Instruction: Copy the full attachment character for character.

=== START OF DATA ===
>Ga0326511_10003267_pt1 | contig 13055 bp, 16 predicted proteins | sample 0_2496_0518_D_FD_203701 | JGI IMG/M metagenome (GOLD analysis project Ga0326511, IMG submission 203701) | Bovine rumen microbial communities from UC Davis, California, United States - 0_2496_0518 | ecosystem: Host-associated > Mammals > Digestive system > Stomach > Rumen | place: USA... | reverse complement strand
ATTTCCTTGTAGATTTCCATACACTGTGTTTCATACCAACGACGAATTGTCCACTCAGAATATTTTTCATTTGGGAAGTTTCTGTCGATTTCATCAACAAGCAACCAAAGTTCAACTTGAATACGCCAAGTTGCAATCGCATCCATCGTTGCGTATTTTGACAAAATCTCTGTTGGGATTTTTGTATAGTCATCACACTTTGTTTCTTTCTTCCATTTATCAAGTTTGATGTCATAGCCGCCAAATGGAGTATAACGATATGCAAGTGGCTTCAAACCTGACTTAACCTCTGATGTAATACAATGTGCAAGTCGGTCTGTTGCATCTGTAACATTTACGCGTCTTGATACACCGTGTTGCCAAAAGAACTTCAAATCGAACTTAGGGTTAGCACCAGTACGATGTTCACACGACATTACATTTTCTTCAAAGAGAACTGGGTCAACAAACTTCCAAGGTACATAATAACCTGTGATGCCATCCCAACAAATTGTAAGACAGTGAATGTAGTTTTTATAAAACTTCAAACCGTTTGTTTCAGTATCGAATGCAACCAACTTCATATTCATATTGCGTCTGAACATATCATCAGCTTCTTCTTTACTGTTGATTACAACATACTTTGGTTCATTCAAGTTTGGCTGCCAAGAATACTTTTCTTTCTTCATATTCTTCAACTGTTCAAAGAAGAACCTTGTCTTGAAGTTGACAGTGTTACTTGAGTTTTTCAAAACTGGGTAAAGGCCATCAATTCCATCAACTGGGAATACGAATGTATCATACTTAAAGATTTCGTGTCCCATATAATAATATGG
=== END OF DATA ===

>Ga0326511_10003267_pt1 | contig 13055 bp, 16 predicted proteins | sample 0_2496_0518_D_FD_203701 | JGI IMG/M metagenome (GOLD analysis project Ga0326511, IMG submission 203701) | Bovine rumen microbial communities from UC Davis, California, United States - 0_2496_0518 | ecosystem: Host-associated > Mammals > Digestive system > Stomach > Rumen | place: USA... | reverse complement strand
ATTTCCTTGTAGATTTCCATACACTGTGTTTCATACCAACGACGAATTGTCCACTCAGAATATTTTTCATTTGGGAAGTTTCTGTCGATTTCATCAACAAGCAACCAAAGTTCAACTTGAATACGCCAAGTTGCAATCGCATCCATCGTTGCGTATTTTGACAAAATCTCTGTTGGGATTTTTGTATAGTCATCACACTTTGTTTCTTTCTTCCATTTATCAAGTTTGATGTCATAGCCGCCAAATGGAGTATAACGATATGCAAGTGGCTTCAAACCTGACTTAACCTCTGATGTAATACAATGTGCAAGTCGGTCTGTTGCATCTGTAACATTTACGCGTCTTGATACACCGTGTTGCCAAAAGAACTTCAAATCGAACTTAGGGTTAGCACCAGTACGATGTTCACACGACATTACATTTTCTTCAAAGAGAACTGGGTCAACAAACTTCCAAGGTACATAATAACCTGTGATGCCATCCCAACAAATTGTAAGACAGTGAATGTAGTTTTTATAAAACTTCAAACCGTTTGTTTCAGTATCGAATGCAACCAACTTCATATTCATATTGCGTCTGAACATATCATCAGCTTCTTCTTTACTGTTGATTACAACATACTTTGGTTCATTCAAGTTTGGCTGCCAAGAATACTTTTCTTTCTTCATATTCTTCAACTGTTCAAAGAAGAACCTTGTCTTGAAGTTGACAGTGTTACTTGAGTTTTTCAAAACTGGGTAAAGGCCATCAATTCCATCAACTGGGAATACGAATGTATCATACTTAAAGATTTCGTGTCCCATATAATAATATGG